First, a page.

Selected Literary Essays

Selected Literary Essays This volume includes over twenty of C S Lewis s most important literary essays written between and The topics discussed range from Chaucer to Kipling from The Literary Impact of the Author

  • Title: Selected Literary Essays
  • Author: C.S. Lewis Walter Hooper
  • ISBN: 9781107685383
  • Page: 363
  • Format: Paperback
  • This volume includes over twenty of C S Lewis s most important literary essays, written between 1932 and 1962 The topics discussed range from Chaucer to Kipling, from The Literary Impact of the Authorized Version to Psycho Analysis and Literary Criticism, from Shakespeare and Bunyan to Sir Walter Scott and William Morris Common to each essay, however, is the livelThis volume includes over twenty of C S Lewis s most important literary essays, written between 1932 and 1962 The topics discussed range from Chaucer to Kipling, from The Literary Impact of the Authorized Version to Psycho Analysis and Literary Criticism, from Shakespeare and Bunyan to Sir Walter Scott and William Morris Common to each essay, however, is the lively wit, the distinctive forthrightness and the discreet erudition which characterizes Lewis s best critical writing

    One thought on “Selected Literary Essays”

    1. Exactly what it says. Be forewarned that this is the professional, professor side of his writing.I didn't much like the opening lecture. And the meter ones went mostly over my head because I have never been taught to scan poetry. (sigh).But interesting essays on writers like Bunyan, Shakespeare, Austen, William Morris. Some on language and approaches to literature. Weighing in on an essay by T. S. Eliot -- he disagrees with the relative evaluations of Shelley and Dryden.Interesting stuff.

    2. Preface (by Walter Hooper; read on Nov. 26, 2016)vii: Lewis always wanted to be a poet, but he knew he wasn't very good (and went by a pseudonym, Clive Hamilton); he earned "First" in three Oxford exams (Mods, Greats, and English); he worked on long narrative poems, but only one was ever publishedviii: he failed to ever join the ranks of his favorite poems, but he defended long narrative poetry to the moderns who loved free verse; Lewis read a paper on William Morris at a Martlet Society meeting [...]

    3. This is what I was looking for when I read and was a bit disappointed by "On Stories." That collection had some good pieces (On Stories and George Orwell, especially. I thought I'd enjoy his discussion of Tolkien's work, but I didn't.), but it was mostly quite dated. THIS book, however, is excellent. Here, Lewis is talking about authors I know, and what he has to say is well worth my reading time. I've only read a couple of the essays so far, but most of them look very tempting (though I'll admi [...]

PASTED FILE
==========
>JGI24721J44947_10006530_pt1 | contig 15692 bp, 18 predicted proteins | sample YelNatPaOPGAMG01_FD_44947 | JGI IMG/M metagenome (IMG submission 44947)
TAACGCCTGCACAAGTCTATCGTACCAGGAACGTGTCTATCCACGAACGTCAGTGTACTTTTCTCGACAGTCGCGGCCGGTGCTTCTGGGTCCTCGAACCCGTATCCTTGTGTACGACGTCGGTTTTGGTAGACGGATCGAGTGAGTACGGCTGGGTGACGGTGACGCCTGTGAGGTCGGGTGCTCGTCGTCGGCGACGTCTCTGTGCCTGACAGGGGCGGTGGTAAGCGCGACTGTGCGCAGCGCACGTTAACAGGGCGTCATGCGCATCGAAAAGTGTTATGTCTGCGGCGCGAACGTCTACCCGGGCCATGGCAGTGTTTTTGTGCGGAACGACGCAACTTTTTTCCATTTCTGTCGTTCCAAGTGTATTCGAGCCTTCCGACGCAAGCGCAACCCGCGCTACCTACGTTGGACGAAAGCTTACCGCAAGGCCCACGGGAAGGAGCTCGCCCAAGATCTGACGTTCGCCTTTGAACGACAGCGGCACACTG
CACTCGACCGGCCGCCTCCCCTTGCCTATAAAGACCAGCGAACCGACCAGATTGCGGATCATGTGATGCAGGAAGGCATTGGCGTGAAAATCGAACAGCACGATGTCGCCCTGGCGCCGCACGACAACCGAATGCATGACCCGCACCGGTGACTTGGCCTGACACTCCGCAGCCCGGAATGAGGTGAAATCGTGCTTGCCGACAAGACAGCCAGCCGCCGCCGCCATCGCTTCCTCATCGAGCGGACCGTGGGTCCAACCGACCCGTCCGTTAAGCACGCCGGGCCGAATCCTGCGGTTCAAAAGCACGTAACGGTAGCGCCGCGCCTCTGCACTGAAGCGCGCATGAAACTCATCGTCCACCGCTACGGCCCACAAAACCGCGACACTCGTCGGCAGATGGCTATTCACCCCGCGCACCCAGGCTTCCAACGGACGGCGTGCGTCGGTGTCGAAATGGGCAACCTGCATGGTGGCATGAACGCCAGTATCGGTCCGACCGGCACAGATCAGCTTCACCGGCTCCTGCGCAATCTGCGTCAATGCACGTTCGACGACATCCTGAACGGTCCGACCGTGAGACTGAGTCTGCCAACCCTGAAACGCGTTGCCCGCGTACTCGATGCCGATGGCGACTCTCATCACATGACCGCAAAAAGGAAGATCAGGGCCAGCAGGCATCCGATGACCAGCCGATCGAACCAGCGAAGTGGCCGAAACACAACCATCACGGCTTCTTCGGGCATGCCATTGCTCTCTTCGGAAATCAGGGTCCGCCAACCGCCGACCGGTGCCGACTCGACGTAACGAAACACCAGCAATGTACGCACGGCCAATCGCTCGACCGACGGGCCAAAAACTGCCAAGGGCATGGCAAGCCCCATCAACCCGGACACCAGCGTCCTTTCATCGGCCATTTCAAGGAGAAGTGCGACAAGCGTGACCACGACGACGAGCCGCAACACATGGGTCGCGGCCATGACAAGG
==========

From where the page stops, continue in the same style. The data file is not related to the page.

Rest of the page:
4. A simply amazing book in which Lewis alternates in painting literature as it just so happens to strike us and disbanding some theories and unhelpful modes of reading.He makes me want to read (or re-read) Troilus and Cressida (Chaucer), Hero and Leander, Shakespeare's Hamlet, Shelley, Bunyan, Jane Austen, and Morris. On the other hand, Donne, Dryden, and Kipling get some pretty hard knocks. Bluspels and Flalansferes is brilliant; probably the best one in the book besides the Hamlet essay. He dest [...]

    5. I took Lewis' Mere Christianity advice, where he tells the reader to skip what he doesn't understand/ doesn't interest him. I skipped so darn much of this book. It seemed half Italian or Latin or medieval! The parts I did read, particularly "Bluspels and Flalansferes" and "Psycho-Analysis and Literary Criticism" (which are, I understand, well-known) were fantastic. Also, having started learning some Greek (read: can recognize the alphabet) I had the thrill of my life when, in the "Four Letter Wo [...]

    6. A glorious set of essays. I don't particularly like or trust Walter Hooper, but his introduction was great as well. It's C. S. Lewis on literature. What's not to like?

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